- Algebraic System Theory
- : Tse Algebra
- Notes on MATHS Notation
- Notes on the Underlying Logic of MATHS
- Glossary

- Tse_algebra::=$ TSE.
- TSE::=STRUCTURED_SYSTEM.
- STRUCTURED_SYSTEM::= Net{
- task::Types,
- procname::Types, process names.
- struct::Types, structures,
- event::Types,
- dataname::Types.
- task::procname><event><event><struct -> task.
- P::@procname.
- null::procname
- sequ::task><task->struct. sequence.
- seln::task><task->struct. selection.
- para::task><task->struct. parallel composition.
- iter::task->struct. Iteration.
- elem::@struct. Elementary structured tasks.
- indata::dataname->event,
- inflag::dataname->event,
- infile::dataname->event,
- source::dataname->event,
- outdata::dataname->event,
- outflag::dataname->event,
- outfile::dataname->event,
- sink::dataname->event.
- E::@dataname. (+) ::infix(event).
- nil::event.
- commute::={f:task><task->struct || for all task u,v ( f(u,v)=f(v,u) )}.
- |- (comm): seln and para in commute.
- associative::={f:task><task->struct || for all task u,v,w ( f(task(null, f(u,v)),w) = f(u, task(null,f(v,w)) )}.
- |- (assoc): seqn and seln and para in associative.

}=::STRUCTURED_SYSTEM.STRUCTURED_SYSTEM defines a Σ_algebra [ maths_43_algebras.html ] and so a "term_algebra" is the free algebra:

- term_algebra::initial_algebra(STRUCTURED_SYSTEM).
- term_algebra.carriers::= σ ("(" L(term_algebra.carriers, ";") ")"|).
The various structured methods of the 1970s and 1980s can all be mapped into algebras that fit Tse's model:

- Yourdon_Algebra::$ STRUCTURED_SYSTEM.
- DeMarco_algebra::$ STRUCTURED_SYSTEM.
- Jackson_Algebra::$ STRUCTURED_SYSTEM.
- STANDARD::= See http://www.csci.csusb.edu/dick/maths/math_11_STANDARD.html
# Glossary

- above::reason="I'm too lazy to work out which of the above statements I need here", often the last 3 or 4 statements. The previous and previous but one statments are shown as (-1) and (-2).
- given::reason="I've been told that...", used to describe a problem.
- given::variable="I'll be given a value or object like this...", used to describe a problem.
- goal::theorem="The result I'm trying to prove right now".
- goal::variable="The value or object I'm trying to find or construct".
- let::reason="For the sake of argument let...", introduces a temporary hypothesis that survives until the end of the surrounding "Let...Close.Let" block or Case.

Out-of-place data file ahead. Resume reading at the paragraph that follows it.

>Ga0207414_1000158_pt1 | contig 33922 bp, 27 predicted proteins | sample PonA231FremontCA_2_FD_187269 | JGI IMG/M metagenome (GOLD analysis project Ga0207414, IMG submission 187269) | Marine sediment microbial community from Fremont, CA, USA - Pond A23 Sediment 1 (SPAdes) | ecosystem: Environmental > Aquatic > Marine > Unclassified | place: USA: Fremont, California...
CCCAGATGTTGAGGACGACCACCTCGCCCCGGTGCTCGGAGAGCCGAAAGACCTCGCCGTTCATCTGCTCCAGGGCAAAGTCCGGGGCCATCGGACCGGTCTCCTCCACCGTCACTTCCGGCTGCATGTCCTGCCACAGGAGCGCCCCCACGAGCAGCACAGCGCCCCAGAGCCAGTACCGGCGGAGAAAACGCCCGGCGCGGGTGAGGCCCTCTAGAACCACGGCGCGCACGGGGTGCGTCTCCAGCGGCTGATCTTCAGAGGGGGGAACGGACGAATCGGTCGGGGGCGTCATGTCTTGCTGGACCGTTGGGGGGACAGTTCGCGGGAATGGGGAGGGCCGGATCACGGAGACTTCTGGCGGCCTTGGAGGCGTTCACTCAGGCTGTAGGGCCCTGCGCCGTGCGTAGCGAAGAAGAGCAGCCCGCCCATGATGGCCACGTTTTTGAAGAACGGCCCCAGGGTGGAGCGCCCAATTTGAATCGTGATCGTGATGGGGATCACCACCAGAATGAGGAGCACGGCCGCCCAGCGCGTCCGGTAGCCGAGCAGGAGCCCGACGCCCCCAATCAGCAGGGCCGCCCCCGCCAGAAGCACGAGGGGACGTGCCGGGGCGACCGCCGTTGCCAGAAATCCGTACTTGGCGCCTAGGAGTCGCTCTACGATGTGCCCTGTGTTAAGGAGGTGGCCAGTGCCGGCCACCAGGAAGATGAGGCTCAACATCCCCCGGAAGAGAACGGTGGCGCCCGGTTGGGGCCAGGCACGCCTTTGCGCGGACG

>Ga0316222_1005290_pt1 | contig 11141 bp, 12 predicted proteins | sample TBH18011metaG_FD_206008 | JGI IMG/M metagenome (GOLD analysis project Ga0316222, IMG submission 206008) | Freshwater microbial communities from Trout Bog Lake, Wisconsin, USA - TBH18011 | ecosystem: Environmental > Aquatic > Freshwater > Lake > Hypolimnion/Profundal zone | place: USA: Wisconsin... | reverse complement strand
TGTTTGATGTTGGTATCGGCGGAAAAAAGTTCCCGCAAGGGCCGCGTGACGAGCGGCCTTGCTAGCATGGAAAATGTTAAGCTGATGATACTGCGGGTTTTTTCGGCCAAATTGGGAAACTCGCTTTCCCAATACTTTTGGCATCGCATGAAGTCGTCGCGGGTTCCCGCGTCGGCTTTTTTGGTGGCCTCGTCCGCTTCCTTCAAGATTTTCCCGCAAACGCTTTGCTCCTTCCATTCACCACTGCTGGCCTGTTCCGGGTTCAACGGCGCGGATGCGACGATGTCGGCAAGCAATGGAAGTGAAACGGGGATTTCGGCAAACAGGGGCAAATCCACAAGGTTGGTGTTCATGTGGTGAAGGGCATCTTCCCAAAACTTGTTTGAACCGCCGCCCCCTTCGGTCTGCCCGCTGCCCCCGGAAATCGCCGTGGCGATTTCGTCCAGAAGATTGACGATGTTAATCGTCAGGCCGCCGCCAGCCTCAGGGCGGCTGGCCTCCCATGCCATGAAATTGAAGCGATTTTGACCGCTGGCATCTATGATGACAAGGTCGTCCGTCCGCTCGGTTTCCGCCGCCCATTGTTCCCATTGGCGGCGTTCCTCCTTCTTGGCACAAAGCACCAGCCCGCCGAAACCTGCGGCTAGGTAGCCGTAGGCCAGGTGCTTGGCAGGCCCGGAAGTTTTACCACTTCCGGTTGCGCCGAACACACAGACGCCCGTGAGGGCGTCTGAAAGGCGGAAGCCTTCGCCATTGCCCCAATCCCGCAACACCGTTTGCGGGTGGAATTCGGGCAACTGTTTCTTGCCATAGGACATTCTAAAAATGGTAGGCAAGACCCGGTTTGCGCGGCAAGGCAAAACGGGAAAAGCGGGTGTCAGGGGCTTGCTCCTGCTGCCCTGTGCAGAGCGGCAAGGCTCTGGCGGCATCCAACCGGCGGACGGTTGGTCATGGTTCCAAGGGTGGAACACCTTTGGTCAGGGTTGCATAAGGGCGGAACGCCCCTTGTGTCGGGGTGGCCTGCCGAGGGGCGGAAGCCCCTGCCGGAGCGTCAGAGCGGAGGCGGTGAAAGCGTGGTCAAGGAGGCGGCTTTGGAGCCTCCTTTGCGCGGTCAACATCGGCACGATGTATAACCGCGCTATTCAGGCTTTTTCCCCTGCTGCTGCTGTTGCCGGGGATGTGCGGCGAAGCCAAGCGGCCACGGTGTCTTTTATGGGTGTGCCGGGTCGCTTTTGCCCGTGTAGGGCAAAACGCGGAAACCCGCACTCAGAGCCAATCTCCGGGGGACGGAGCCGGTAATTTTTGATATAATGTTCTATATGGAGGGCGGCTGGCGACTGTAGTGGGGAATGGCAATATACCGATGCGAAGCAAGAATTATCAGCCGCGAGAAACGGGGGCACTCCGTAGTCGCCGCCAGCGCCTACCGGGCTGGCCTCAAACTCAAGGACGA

- hyp::reason="I assumed this in my last Let/Case/Po/...".
- QED::conclusion="Quite Easily Done" or "Quod Erat Demonstrandum", indicates that you have proved what you wanted to prove.
- QEF::conclusion="Quite Easily Faked", -- indicate that you have proved that the object you constructed fitted the goal you were given.
- RAA::conclusion="Reducto Ad Absurdum". This allows you to discard the last
assumption (let) that you introduced.

. . . . . . . . . ( end of section Algebraic System Theory) <<Contents | End>>

Proofs follow a natural deduction style that start with assumptions ("Let") and continue to a consequence ("Close Let") and then discard the assumptions and deduce a conclusion. Look here [ Block Structure in logic_25_Proofs ] for more on the structure and rules.

The notation also allows you to create a new network of variables and constraints. A "Net" has a number of variables (including none) and a number of properties (including none) that connect variables. You can give them a name and then reuse them. The schema, formal system, or an elementary piece of documentation starts with "Net" and finishes "End of Net". For more, see [ notn_13_Docn_Syntax.html ] for these ways of defining and reusing pieces of logic and algebra in your documents. A quick example: a circle = Net{radius:Positive Real, center:Point}.

For a complete listing of pages in this part of my site by topic see [ home.html ]

For a more rigorous description of the standard notations see